3 Career Options for Trade School Graduates

With the rising cost of education and the soaring student loan debt crisis, many people are opting for trade school educations over traditional college degrees. For one thing, trade schools typically cost a lot less than universities. Not only are the tuition rates cheaper, but they also take a lot less time to complete. But aside from the actual cost of the education, the shorter path of trade school also allows people to join the workforce sooner and start making respectable incomes. This is especially appealing to single moms or others with families who can’t afford to spend four or more years scraping by to get an education. But what are some of the best career options for trade school graduates? Let’s take a look.

Machinist

A machinist is someone who works in places like machine shops, automobile part manufacturing plants, and other types of industrial companies. For example, they may be hired to produce industrial tungsten carbide wear parts in Saginaw, MI. Machinists also have many responsibilities in addition to producing parts, including operating computers and other machines, and maintaining strict safety and compliance guidelines. Many are skilled in electronics, computer engineering, and design.

Machining is one of the trades that is rapidly growing in the US because of the retiring baby boomers. In fact, the Bureau of Labor Statistics (BLS) predicts about a 10% increase in the number of machinist jobs needed. Machinists can actually start working right out of high school with an apprenticeship if they can find someone willing to train them. But most find it more helpful to first attend a trade school or job corps training. The average national wage for a machinist is about $43,000 a year, but this does fluctuate a great deal, depending on location and experience.

Nurse

Nursing could possibly be one of the most rewarding career fields anyone can pursue. Nurses are compassionate and dedicated professionals who care for the needs of patients in all kinds of health care settings. They might work in nursing homes, attending to the medical care of elderly patients. Or they might work in a medical flight facility, treating patients in emergency situations. Among other places they might work are schools, hospitals, doctor’s offices, or even insurance companies. Nurses often assist physicians in assessing symptoms, diagnosing conditions, and implementing plans for recovery.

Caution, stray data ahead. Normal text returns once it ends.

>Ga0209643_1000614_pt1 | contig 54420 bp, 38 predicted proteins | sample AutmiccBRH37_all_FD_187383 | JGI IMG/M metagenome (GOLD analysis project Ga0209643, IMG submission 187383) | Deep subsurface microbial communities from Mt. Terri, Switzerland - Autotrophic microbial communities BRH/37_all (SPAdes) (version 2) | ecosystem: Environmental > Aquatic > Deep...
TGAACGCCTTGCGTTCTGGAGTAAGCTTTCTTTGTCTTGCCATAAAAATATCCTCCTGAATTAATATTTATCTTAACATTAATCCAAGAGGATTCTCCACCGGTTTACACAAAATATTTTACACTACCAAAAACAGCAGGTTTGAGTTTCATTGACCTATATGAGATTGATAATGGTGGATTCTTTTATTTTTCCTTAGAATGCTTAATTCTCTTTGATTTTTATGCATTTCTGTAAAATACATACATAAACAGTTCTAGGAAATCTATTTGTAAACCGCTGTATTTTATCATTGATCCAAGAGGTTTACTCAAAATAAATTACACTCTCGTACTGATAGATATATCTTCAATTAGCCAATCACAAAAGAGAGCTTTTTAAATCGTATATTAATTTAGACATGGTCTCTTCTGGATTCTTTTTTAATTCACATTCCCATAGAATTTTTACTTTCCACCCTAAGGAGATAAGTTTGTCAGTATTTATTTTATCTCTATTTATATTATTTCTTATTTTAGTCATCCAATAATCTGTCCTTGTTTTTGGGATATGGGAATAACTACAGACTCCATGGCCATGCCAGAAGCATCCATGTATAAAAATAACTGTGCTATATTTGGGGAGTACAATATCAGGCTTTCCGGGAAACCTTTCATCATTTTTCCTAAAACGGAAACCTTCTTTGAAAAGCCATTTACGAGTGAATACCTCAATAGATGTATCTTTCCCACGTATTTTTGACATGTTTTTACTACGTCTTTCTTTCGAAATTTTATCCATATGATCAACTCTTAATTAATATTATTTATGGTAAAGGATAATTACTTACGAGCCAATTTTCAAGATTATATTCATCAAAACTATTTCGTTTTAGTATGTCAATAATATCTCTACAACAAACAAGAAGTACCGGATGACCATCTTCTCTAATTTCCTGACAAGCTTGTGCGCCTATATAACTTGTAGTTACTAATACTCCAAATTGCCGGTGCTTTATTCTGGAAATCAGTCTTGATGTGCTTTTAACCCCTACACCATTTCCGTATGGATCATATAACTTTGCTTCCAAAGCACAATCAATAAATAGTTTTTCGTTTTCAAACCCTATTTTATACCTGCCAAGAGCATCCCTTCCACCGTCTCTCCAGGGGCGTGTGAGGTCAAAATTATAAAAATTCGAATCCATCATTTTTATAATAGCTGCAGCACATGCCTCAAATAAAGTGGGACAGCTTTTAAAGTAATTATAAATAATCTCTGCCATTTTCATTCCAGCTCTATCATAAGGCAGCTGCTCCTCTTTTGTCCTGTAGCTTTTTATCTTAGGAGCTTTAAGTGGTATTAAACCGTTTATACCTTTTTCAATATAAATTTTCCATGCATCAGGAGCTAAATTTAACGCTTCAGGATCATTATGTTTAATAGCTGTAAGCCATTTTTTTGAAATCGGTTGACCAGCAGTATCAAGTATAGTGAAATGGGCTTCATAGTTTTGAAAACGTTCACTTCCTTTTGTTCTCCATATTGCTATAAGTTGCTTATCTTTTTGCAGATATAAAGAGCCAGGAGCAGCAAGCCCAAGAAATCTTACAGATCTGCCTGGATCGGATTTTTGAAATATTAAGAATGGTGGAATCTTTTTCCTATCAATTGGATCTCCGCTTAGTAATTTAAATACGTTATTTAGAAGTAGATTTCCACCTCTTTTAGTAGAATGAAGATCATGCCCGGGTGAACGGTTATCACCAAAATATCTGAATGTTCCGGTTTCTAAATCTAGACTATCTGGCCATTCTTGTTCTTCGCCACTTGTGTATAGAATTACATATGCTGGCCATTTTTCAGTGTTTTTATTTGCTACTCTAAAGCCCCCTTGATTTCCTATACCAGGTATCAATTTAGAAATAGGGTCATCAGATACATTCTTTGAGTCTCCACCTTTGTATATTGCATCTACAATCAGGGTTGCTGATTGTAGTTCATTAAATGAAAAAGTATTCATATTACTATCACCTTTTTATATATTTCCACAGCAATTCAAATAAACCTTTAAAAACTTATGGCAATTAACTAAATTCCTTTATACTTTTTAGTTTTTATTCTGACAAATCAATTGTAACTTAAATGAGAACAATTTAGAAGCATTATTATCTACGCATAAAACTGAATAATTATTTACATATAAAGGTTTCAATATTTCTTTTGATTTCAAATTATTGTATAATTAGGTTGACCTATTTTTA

To become a nurse, you can take several different paths. You can become a licensed practical nurse (LPN) by attending a one-year program at a community college or other training facility. Or you can become an registered nurse (RN) by completing either a two-year vocational program or a traditional four-year program to receive a bachelor’s degree. An RN usually makes around $70,000 per year, but this salary can be much higher, depending on factors like location, specialties, and experience.

Construction worker

Construction is a growing industry that has a fairly low barrier of entry. If you’re willing to start at the bottom with general labor, you may even be able to snag a job with only a high school diploma. However, for higher-paying positions, you’ll need to have an associate’s degree or certificate in a field such as construction or engineering. In these positions, you’ll likely be put in charge of ordering supplies and getting estimates such as perforated steel tubing quotes. You’ll also probably be helping with the actual construction processes of design and building.

All of these professions have opportunities for advancement through either training or education. For example, in construction, you can receive OSHA, Certified Safety Professional, or HAZMAT certificates. These will boost your resume credentials as well as possibly get you better pay.

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